Here the terminology section.

If you are familiar with the Blockchain Industry you might like to continue directly to Overview


  • Blockchain: A decentralized, digital ledger that records transactions across a network of computers. Each block in the chain contains a record of multiple transactions and a unique code, called a "hash," that links it to the previous block. This creates a secure, immutable record of all transactions on the blockchain.

  • Decentralized: A system that is not controlled by a single central authority or organization. In the context of blockchain, this means that the network is maintained by a network of users rather than a central entity.

  • Consensus: The process by which the network of nodes on a blockchain reach agreement on the state of the ledger. There are multiple consensus mechanisms, such as Proof of Work or Proof of Stake.

  • dApp (Decentralized Application): A software application that runs on a decentralized network, such as a blockchain, rather than on a single central server.

  • Web3: Refers to the next generation of the internet, where users have more control over their data and the ability to interact with decentralized applications (dApps) and services. It is built on top of blockchain technology, which enables the creation of decentralized networks that can be used to facilitate various types of transactions and interactions. Web3 is the concept of building decentralized web applications and services on top of blockchain technology, giving users more control over their data, and enabling new business models.

  • Smart Contract: A self-executing contract with the terms of the agreement written directly into lines of code. Smart contracts allow for the automation of certain processes and can be used to facilitate, verify, and enforce the negotiation or performance of a contract.

  • Interoperability: The ability for different blockchain networks and platforms to communicate and interact with each other.

  • Gas: A fee paid in Ether (ETH) to execute smart contracts and transactions on the Ethereum blockchain. This fee is necessary to incentivize miners to process the transaction and is often used as a measure of the computational effort required for a given action.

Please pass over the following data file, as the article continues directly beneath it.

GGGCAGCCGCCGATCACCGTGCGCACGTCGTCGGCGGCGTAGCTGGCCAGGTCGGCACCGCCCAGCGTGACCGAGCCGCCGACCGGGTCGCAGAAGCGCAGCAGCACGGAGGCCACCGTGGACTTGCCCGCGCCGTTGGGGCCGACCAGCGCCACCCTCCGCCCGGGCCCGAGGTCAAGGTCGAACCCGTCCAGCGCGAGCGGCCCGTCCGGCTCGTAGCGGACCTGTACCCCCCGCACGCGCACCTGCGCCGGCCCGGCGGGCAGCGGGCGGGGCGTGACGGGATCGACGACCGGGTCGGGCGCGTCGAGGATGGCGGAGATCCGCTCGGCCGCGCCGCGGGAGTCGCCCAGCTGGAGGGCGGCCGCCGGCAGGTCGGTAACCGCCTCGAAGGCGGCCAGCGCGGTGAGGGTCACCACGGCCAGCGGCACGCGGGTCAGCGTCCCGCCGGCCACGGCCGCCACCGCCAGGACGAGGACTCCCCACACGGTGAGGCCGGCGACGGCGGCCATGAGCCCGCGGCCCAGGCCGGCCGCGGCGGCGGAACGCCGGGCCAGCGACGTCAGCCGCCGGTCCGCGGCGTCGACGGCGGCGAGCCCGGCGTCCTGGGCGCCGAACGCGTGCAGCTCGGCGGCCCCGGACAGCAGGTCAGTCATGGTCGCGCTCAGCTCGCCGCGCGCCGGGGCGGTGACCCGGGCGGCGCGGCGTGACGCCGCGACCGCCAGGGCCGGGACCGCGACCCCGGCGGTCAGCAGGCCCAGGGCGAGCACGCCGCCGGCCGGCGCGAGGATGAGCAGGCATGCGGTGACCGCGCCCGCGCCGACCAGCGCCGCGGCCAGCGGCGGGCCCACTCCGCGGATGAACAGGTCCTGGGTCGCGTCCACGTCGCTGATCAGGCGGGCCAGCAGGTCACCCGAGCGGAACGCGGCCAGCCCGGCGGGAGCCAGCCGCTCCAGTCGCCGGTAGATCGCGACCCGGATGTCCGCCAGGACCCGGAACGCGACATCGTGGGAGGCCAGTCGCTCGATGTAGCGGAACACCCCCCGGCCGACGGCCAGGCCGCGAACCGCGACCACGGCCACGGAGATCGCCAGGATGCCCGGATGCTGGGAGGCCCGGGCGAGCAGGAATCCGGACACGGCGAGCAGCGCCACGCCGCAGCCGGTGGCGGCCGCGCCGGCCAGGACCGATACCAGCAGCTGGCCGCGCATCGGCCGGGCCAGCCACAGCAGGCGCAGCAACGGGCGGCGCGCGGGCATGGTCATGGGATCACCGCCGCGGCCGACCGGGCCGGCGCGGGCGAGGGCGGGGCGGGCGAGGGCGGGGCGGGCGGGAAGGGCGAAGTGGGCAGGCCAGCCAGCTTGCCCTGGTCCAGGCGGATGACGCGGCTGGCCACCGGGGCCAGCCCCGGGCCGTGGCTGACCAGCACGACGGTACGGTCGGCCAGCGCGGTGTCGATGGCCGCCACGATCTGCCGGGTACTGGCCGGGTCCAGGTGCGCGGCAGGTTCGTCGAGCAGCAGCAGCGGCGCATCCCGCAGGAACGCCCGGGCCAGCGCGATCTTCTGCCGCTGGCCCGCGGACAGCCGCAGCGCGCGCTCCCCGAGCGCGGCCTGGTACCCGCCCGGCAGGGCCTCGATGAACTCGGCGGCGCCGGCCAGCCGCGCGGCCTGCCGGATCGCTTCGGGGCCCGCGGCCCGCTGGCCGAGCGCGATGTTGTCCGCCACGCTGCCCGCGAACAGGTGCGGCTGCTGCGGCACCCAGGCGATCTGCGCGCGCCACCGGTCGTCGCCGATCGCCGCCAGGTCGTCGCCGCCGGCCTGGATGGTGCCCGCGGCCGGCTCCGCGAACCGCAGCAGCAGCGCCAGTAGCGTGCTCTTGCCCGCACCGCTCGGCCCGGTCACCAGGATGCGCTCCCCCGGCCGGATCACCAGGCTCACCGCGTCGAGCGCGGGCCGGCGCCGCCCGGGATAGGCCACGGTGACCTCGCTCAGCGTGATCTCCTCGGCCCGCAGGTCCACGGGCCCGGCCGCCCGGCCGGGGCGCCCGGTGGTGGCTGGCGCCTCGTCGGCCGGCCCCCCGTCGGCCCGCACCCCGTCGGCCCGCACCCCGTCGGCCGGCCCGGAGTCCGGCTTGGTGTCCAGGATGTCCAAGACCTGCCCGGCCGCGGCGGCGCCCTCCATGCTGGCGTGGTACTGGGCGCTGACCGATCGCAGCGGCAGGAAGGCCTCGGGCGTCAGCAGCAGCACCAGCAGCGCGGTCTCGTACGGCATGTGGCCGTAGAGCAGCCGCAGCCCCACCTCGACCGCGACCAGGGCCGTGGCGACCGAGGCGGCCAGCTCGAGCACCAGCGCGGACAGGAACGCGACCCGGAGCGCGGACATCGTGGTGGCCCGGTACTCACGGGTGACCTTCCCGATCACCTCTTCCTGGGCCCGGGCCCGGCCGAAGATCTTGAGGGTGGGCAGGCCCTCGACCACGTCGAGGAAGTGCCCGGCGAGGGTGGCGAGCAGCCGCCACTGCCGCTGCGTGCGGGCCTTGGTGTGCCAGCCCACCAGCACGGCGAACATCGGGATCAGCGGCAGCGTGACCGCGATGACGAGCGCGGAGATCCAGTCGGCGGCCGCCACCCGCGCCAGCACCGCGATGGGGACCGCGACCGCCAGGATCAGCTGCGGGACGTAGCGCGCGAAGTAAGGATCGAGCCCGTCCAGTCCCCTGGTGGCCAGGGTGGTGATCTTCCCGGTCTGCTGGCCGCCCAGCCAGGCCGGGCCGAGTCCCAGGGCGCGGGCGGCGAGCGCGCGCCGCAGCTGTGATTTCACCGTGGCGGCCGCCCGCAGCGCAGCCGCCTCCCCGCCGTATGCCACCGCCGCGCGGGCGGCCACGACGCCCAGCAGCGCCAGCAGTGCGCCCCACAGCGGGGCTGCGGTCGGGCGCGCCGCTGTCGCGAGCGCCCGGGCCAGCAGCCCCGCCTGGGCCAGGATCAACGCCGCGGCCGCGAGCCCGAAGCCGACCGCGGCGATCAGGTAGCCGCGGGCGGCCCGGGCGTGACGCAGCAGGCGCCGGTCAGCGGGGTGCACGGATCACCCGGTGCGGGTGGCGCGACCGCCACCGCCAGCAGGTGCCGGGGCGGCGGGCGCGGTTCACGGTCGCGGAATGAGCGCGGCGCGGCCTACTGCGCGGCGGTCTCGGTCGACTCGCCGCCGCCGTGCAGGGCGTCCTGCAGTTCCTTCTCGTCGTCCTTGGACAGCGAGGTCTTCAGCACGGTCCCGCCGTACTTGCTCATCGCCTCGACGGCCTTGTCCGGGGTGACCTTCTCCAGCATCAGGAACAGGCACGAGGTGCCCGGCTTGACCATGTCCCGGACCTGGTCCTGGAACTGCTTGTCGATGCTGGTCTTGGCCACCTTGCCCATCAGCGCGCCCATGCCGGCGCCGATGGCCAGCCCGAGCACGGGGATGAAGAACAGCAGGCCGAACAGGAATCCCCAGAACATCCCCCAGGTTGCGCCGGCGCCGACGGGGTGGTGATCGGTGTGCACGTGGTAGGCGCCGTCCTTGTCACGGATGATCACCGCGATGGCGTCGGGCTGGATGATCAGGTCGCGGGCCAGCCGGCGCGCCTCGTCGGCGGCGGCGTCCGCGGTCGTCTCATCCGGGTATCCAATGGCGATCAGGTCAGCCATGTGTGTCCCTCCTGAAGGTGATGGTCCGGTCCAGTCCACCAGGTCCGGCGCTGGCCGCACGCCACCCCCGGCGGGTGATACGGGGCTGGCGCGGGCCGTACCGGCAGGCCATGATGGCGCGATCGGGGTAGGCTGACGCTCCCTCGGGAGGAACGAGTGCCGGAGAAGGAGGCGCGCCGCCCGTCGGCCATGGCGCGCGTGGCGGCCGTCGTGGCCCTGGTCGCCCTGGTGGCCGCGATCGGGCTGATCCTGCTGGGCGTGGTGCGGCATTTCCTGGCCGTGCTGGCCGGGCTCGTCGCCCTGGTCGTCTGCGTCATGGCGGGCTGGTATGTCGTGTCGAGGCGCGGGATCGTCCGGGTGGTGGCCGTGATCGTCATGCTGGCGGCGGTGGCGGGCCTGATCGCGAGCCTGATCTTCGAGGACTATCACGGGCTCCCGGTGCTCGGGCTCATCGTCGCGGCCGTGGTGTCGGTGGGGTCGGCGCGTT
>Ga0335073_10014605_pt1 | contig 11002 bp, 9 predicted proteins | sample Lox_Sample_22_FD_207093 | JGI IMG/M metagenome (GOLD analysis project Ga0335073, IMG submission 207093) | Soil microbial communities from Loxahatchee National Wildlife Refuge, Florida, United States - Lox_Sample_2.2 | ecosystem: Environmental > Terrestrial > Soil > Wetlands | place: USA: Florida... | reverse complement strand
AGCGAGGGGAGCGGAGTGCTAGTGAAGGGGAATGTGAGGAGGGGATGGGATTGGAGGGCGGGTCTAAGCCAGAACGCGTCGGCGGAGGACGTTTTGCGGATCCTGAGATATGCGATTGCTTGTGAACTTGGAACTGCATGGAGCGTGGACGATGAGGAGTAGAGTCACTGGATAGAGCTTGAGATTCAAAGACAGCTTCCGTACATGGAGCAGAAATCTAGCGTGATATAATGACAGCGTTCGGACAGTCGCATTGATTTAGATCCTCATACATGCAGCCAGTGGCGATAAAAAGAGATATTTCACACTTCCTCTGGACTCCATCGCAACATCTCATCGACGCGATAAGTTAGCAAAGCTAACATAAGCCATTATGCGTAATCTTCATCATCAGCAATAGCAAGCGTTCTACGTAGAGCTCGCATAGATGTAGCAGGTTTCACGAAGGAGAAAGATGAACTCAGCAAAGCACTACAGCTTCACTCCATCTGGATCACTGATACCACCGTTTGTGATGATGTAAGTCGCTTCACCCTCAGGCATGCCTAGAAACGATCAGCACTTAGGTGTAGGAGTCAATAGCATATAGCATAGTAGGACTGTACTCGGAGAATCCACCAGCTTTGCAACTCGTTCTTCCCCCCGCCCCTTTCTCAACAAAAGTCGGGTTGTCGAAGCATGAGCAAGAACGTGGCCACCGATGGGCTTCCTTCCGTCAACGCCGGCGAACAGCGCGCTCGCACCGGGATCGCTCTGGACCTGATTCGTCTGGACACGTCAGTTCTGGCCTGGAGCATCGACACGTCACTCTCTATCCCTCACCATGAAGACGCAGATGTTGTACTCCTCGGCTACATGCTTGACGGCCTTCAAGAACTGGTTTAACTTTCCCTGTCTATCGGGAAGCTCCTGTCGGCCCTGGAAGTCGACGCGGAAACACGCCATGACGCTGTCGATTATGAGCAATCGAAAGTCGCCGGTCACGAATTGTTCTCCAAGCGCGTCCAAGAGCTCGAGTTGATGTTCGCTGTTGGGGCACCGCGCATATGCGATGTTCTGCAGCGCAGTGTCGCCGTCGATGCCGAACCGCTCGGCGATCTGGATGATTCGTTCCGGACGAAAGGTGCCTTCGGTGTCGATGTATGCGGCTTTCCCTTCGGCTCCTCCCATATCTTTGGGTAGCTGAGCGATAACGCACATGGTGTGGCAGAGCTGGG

• Distributed ledger: A digital ledger that is spread across a network of computers rather than being stored in a central location. This allows for greater security and transparency as the ledger can be verified by multiple parties.

  • Cryptocurrency: A digital or virtual currency that uses cryptography for security. Cryptocurrencies are decentralized and are built on blockchain technology.

  • Mining: The process of using specialized software and hardware to validate and record transactions on the blockchain. Miners are rewarded with cryptocurrency for their contributions to the network.

  • Node: A computer or device that is connected to the blockchain network and participates in the validation and recording of transactions.

  • Proof of Stake (PoS): A consensus mechanism for blockchain networks in which users are able to validate transactions and add new blocks to the blockchain by holding and "staking" a certain amount of the network's native cryptocurrency.

  • Staking: The process of holding and "staking" a certain amount of a network's native cryptocurrency in order to participate in validating transactions and adding new blocks to the blockchain.

  • Validator: A participant in a PoS-based blockchain network who holds and stakes a certain amount of the network's native cryptocurrency in order to validate transactions and add new blocks to the blockchain.